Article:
NextEra’s attempts to curry favor in Jacksonville echo recent scandals in Ohio and Illinois in which utility political and lobbying spending has come under increased scrutiny. In late July, federal agents arrested Ohio Speaker of the House Larry Householder, along with several lobbyists, on charges that the group used $60 million of funds provided by the monopoly utility FirstEnergy Corp. in exchange for passing a law that bailed out that company’s nuclear and coal plants.
On July 17, ComEd in Illinois agreed to pay $200 million to resolve a federal criminal investigation into a years-long bribery scheme, as part of a three-year deferred prosecution agreement. ComEd admitted that it arranged jobs, vendor subcontracts, and payments associated with those jobs and subcontracts for various associates of a high-level elected official for the state of Illinois – reported to be Speaker Michael Madigan – to influence and reward the official for his efforts to pass legislation favorable to ComEd.
NextEra is one of the largest spenders on politics among utilities, one of the worst for disclosure policies
In light of the Ohio and Illinois scandals, investors have taken notice of potential risks to utilities posed by their dark money spending.
“[W]ell what about other utilities that are very powerful, like the Southeast utilities and Virginia utilities and New Jersey utilities and North Carolina utilities … is this going to bleed into those utilities that have been able to get legislation and everything else given to them?” Guggenheim Securities LLC analyst Shahriar Pourreza said to S&P Global.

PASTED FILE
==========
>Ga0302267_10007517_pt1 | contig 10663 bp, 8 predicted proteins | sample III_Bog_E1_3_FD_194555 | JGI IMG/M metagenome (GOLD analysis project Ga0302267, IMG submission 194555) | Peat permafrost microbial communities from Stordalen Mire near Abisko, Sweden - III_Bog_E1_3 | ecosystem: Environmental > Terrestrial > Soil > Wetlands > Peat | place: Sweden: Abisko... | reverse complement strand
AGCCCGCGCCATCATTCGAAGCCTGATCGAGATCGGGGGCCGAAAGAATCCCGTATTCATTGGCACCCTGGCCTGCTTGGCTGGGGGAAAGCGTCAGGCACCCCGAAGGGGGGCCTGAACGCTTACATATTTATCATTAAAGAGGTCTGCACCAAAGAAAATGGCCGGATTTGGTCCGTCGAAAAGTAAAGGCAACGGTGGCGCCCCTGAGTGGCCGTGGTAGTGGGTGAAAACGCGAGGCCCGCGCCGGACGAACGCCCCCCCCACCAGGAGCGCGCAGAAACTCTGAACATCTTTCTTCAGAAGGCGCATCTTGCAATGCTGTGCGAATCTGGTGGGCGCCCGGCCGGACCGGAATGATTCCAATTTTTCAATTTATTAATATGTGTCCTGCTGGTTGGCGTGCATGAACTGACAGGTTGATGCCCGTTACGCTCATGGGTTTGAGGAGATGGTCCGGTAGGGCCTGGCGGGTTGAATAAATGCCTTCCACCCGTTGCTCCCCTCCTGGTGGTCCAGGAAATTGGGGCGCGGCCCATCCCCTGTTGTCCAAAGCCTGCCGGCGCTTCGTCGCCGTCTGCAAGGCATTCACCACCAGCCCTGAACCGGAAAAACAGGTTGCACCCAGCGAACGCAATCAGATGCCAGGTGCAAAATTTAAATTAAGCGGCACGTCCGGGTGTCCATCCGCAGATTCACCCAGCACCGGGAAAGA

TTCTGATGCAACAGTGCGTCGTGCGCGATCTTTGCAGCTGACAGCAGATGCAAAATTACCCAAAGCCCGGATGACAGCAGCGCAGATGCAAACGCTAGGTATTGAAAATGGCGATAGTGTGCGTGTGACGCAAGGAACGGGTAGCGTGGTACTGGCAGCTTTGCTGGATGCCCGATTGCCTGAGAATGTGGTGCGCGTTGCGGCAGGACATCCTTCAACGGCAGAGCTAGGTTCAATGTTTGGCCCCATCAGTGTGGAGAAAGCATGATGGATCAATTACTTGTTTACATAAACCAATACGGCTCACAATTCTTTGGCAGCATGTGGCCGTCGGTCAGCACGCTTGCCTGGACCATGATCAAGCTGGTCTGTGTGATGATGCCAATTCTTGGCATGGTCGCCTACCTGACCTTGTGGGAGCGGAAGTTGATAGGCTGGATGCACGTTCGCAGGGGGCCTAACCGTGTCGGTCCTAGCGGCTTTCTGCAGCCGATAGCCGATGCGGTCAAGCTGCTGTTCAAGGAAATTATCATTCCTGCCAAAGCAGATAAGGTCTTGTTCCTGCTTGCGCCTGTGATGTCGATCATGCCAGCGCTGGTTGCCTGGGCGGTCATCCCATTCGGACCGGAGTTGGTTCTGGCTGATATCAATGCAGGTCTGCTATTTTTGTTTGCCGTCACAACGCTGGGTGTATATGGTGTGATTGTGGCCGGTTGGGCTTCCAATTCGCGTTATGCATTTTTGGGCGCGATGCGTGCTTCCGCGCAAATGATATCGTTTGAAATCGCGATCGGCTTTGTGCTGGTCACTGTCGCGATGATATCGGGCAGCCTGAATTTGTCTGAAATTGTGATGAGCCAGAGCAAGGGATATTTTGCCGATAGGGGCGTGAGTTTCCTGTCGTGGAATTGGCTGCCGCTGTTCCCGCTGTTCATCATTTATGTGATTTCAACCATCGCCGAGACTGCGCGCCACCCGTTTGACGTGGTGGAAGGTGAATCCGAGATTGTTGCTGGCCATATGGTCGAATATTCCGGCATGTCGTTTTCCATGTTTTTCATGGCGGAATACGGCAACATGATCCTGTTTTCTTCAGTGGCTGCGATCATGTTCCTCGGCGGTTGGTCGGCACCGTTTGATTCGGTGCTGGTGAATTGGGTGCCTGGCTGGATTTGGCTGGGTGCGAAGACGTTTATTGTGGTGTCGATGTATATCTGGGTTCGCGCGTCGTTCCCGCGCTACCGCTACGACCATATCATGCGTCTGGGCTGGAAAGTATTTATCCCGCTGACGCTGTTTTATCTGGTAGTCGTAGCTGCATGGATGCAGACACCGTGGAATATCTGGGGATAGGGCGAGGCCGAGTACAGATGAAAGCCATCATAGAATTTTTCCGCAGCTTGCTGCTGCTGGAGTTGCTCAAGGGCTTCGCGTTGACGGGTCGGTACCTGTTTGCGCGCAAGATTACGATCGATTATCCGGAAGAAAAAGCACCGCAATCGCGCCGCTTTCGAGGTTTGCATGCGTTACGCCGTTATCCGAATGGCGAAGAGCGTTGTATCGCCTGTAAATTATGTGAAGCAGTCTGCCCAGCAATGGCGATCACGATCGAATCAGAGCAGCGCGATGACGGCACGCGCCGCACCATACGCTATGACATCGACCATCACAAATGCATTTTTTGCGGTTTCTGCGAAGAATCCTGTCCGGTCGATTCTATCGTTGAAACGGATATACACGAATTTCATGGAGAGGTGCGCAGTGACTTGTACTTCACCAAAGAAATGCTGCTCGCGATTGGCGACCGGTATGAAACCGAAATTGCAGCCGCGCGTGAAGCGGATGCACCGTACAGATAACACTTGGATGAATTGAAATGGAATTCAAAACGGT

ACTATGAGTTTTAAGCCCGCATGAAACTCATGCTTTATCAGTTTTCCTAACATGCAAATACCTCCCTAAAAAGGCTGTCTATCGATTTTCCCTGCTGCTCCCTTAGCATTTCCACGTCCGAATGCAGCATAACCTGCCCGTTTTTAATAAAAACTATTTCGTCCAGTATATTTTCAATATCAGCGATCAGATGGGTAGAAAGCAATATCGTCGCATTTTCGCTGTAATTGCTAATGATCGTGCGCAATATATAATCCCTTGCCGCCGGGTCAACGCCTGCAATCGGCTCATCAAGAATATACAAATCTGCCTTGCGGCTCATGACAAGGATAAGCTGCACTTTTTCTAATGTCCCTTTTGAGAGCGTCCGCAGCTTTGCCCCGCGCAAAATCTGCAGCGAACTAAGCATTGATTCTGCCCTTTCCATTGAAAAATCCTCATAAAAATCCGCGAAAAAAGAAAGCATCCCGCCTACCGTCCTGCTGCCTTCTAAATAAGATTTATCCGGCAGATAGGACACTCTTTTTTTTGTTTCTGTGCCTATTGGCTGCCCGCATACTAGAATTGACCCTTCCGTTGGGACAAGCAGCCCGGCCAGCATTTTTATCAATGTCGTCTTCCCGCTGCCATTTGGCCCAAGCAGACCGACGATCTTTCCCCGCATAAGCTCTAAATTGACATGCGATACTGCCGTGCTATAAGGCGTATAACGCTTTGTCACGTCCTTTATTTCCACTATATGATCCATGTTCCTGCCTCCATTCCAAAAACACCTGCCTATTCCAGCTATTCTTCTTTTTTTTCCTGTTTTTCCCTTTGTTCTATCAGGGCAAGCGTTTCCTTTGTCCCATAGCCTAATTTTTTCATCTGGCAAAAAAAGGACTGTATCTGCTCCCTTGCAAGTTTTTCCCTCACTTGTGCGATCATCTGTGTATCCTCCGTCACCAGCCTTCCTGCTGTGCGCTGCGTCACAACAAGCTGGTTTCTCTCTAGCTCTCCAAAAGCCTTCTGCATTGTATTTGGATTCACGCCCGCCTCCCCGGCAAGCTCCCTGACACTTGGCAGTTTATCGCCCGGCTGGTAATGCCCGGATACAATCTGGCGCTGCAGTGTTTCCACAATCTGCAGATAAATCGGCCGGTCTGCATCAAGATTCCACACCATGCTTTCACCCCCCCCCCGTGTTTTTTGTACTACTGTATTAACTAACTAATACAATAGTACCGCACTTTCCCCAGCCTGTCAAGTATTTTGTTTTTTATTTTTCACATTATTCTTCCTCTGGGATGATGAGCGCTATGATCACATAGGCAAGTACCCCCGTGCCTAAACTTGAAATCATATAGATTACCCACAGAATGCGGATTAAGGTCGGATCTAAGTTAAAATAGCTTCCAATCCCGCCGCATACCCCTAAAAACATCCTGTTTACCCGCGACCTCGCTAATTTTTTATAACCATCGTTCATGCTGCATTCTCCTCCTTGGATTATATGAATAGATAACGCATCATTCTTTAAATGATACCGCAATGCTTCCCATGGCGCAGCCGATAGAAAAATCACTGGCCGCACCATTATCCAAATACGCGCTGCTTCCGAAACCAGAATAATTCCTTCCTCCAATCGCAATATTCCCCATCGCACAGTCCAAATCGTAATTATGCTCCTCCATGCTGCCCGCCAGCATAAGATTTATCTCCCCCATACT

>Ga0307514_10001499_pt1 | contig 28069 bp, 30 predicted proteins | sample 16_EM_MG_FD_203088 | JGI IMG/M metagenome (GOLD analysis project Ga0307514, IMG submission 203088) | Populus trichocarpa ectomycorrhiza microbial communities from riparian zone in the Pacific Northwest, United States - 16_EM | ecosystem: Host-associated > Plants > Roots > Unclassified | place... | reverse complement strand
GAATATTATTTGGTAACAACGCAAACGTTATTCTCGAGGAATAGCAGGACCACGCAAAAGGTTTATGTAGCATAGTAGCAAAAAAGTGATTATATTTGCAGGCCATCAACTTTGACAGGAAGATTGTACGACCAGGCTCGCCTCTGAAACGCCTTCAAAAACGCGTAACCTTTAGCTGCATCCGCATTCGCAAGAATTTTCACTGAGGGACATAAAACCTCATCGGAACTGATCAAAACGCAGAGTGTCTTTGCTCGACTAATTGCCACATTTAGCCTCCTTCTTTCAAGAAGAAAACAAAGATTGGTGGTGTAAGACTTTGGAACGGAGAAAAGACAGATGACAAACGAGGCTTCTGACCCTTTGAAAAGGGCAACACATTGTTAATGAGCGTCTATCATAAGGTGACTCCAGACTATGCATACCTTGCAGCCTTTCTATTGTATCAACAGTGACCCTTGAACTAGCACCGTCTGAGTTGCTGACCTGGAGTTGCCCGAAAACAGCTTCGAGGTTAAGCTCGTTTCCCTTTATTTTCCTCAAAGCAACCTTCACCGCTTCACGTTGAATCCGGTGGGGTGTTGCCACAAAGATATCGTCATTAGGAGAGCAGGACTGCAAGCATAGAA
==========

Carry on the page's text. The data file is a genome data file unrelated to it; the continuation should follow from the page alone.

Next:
Another prominent stock analyst noted that NextEra’s political spending, at least as defined by certain FERC filings, is the largest among utilities, and that the company lags behind other utilities for its refusal to disclose many types of political spending, including any spending on 501(c)(4) groups which aim to influence elections without disclosing donors.
While NextEra does not disclose its individual expenditures, some of its federal disclosures indicate that the company’s political spending has almost tripled over the last five years, with more than $60 million in 2019 alone.
NextEra received one of the worst disclosure scores among utilities, according to data compiled by the Center for Political Accountability.